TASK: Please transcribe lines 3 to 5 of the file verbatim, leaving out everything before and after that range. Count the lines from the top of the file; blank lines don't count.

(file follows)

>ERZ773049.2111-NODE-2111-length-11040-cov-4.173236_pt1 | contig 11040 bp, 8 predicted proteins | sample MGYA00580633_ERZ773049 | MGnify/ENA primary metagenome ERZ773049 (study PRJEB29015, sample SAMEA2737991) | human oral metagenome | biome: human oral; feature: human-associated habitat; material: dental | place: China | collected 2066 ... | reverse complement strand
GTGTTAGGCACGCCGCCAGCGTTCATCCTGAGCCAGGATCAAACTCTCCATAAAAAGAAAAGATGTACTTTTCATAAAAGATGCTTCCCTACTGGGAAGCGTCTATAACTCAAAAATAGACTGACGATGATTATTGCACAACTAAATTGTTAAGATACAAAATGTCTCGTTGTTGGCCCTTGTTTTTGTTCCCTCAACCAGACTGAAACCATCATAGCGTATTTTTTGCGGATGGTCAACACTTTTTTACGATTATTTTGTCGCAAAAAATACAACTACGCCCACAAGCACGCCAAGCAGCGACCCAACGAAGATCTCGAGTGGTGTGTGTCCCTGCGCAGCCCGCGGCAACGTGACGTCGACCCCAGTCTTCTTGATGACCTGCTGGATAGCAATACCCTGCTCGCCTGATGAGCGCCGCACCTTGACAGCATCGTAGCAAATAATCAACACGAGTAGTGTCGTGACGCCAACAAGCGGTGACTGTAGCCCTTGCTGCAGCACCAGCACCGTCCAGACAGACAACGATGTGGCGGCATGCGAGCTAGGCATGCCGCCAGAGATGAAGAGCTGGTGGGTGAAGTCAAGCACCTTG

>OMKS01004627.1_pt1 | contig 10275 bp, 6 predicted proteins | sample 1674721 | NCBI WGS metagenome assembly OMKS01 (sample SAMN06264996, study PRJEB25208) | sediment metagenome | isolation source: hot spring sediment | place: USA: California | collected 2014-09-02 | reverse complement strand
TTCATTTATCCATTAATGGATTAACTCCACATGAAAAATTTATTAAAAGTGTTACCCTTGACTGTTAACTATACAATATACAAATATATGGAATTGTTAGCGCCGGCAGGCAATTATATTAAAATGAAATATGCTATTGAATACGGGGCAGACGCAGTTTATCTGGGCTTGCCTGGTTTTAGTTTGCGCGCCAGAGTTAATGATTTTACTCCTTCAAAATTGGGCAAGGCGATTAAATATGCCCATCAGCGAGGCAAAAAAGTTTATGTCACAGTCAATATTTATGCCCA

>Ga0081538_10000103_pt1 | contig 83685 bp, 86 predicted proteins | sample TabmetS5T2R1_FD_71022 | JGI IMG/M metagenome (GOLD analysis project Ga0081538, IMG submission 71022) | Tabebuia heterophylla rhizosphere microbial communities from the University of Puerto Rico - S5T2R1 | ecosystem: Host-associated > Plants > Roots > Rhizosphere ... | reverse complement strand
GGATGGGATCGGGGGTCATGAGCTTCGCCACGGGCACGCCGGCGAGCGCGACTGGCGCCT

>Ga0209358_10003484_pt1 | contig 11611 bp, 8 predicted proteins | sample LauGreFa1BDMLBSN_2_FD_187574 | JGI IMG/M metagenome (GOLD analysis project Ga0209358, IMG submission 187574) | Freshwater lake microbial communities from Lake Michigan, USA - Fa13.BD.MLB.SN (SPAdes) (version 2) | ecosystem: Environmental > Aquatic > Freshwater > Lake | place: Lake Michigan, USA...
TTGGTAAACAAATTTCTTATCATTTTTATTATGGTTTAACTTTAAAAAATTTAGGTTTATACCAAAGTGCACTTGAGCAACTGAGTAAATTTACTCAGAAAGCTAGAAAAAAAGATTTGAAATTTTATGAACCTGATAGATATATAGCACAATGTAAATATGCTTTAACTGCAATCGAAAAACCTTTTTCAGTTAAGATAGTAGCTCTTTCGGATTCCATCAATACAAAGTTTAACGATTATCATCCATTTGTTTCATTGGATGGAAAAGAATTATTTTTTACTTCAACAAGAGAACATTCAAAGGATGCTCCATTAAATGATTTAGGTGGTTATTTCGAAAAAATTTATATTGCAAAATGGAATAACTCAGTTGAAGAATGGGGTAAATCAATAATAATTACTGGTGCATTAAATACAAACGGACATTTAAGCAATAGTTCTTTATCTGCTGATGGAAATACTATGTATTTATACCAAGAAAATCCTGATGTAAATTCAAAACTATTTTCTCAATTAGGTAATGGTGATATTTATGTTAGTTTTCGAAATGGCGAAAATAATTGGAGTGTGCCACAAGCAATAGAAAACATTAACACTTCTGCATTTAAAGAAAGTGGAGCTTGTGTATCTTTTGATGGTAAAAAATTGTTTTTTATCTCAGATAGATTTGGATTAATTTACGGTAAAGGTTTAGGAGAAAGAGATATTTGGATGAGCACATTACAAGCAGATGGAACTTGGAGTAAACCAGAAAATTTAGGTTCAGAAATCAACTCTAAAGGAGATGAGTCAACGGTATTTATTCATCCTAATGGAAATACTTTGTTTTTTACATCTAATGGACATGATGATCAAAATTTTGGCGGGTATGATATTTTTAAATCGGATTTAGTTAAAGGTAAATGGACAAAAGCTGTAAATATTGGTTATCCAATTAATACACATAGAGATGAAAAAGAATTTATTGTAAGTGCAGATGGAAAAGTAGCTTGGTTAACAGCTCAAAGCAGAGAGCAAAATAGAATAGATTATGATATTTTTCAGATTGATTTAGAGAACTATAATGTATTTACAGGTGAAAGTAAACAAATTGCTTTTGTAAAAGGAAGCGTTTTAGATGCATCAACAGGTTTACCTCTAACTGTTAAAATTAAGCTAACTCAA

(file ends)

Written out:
>OMKS01004627.1_pt1 | contig 10275 bp, 6 predicted proteins | sample 1674721 | NCBI WGS metagenome assembly OMKS01 (sample SAMN06264996, study PRJEB25208) | sediment metagenome | isolation source: hot spring sediment | place: USA: California | collected 2014-09-02 | reverse complement strand
TTCATTTATCCATTAATGGATTAACTCCACATGAAAAATTTATTAAAAGTGTTACCCTTGACTGTTAACTATACAATATACAAATATATGGAATTGTTAGCGCCGGCAGGCAATTATATTAAAATGAAATATGCTATTGAATACGGGGCAGACGCAGTTTATCTGGGCTTGCCTGGTTTTAGTTTGCGCGCCAGAGTTAATGATTTTACTCCTTCAAAATTGGGCAAGGCGATTAAATATGCCCATCAGCGAGGCAAAAAAGTTTATGTCACAGTCAATATTTATGCCCA

>Ga0081538_10000103_pt1 | contig 83685 bp, 86 predicted proteins | sample TabmetS5T2R1_FD_71022 | JGI IMG/M metagenome (GOLD analysis project Ga0081538, IMG submission 71022) | Tabebuia heterophylla rhizosphere microbial communities from the University of Puerto Rico - S5T2R1 | ecosystem: Host-associated > Plants > Roots > Rhizosphere ... | reverse complement strand